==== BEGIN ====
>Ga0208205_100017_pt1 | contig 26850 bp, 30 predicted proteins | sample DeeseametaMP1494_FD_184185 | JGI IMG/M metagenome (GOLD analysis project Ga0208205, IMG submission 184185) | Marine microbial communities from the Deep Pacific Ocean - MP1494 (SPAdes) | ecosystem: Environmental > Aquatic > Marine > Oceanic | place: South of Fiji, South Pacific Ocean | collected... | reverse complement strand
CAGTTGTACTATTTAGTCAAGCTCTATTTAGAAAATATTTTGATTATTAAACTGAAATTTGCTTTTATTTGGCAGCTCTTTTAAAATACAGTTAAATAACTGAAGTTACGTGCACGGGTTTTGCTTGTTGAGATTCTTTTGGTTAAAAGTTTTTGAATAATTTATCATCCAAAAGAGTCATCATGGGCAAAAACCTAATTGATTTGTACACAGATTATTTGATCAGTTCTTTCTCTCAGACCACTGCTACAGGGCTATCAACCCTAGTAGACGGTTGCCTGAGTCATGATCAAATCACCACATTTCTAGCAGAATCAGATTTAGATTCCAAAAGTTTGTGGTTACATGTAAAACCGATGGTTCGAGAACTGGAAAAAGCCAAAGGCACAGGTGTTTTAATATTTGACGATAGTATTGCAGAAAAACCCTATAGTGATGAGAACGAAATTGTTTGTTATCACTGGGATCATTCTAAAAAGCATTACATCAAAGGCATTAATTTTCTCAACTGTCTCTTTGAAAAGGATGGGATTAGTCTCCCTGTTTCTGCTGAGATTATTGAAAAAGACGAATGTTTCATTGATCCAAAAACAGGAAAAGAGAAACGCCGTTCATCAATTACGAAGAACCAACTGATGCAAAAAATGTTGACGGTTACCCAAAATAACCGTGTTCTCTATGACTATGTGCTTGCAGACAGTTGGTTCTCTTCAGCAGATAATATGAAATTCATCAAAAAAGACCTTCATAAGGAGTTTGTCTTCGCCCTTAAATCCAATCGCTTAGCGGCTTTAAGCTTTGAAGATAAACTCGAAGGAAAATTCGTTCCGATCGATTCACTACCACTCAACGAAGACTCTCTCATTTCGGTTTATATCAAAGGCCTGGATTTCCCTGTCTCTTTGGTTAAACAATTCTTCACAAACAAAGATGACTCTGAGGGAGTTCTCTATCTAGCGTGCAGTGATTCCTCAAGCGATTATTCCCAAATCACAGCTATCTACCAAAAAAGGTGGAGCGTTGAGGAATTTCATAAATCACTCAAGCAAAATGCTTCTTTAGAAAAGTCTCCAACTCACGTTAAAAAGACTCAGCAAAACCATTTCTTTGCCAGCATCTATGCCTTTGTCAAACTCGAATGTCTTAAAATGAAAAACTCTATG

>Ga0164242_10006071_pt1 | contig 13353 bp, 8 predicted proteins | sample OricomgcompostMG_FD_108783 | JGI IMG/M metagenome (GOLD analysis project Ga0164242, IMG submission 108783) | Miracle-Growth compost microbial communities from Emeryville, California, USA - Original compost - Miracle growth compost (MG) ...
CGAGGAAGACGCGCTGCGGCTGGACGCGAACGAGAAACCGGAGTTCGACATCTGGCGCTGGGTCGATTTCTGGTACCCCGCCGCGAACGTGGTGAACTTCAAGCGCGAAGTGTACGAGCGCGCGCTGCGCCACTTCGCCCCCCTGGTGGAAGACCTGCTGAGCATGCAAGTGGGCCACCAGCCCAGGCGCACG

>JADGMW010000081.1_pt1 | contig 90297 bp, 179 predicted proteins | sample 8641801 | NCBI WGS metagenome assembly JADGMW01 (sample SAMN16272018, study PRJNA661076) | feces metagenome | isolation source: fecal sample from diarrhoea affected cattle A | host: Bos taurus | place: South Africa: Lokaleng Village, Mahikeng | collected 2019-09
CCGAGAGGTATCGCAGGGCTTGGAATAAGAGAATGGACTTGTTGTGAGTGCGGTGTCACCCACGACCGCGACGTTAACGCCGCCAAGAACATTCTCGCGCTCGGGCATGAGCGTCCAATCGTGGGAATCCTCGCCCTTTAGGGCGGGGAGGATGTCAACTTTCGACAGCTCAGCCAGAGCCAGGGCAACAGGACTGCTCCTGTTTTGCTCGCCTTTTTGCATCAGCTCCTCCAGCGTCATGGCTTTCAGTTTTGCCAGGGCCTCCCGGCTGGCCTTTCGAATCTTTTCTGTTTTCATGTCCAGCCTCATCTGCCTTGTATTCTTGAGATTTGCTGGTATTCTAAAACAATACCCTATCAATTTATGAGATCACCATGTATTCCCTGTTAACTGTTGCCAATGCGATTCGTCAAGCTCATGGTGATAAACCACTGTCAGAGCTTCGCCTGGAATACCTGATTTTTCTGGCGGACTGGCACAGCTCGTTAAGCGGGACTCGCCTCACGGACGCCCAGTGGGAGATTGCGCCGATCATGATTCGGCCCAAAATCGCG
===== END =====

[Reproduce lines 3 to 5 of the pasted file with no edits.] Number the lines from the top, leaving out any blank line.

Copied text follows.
>Ga0164242_10006071_pt1 | contig 13353 bp, 8 predicted proteins | sample OricomgcompostMG_FD_108783 | JGI IMG/M metagenome (GOLD analysis project Ga0164242, IMG submission 108783) | Miracle-Growth compost microbial communities from Emeryville, California, USA - Original compost - Miracle growth compost (MG) ...
CGAGGAAGACGCGCTGCGGCTGGACGCGAACGAGAAACCGGAGTTCGACATCTGGCGCTGGGTCGATTTCTGGTACCCCGCCGCGAACGTGGTGAACTTCAAGCGCGAAGTGTACGAGCGCGCGCTGCGCCACTTCGCCCCCCTGGTGGAAGACCTGCTGAGCATGCAAGTGGGCCACCAGCCCAGGCGCACG

>JADGMW010000081.1_pt1 | contig 90297 bp, 179 predicted proteins | sample 8641801 | NCBI WGS metagenome assembly JADGMW01 (sample SAMN16272018, study PRJNA661076) | feces metagenome | isolation source: fecal sample from diarrhoea affected cattle A | host: Bos taurus | place: South Africa: Lokaleng Village, Mahikeng | collected 2019-09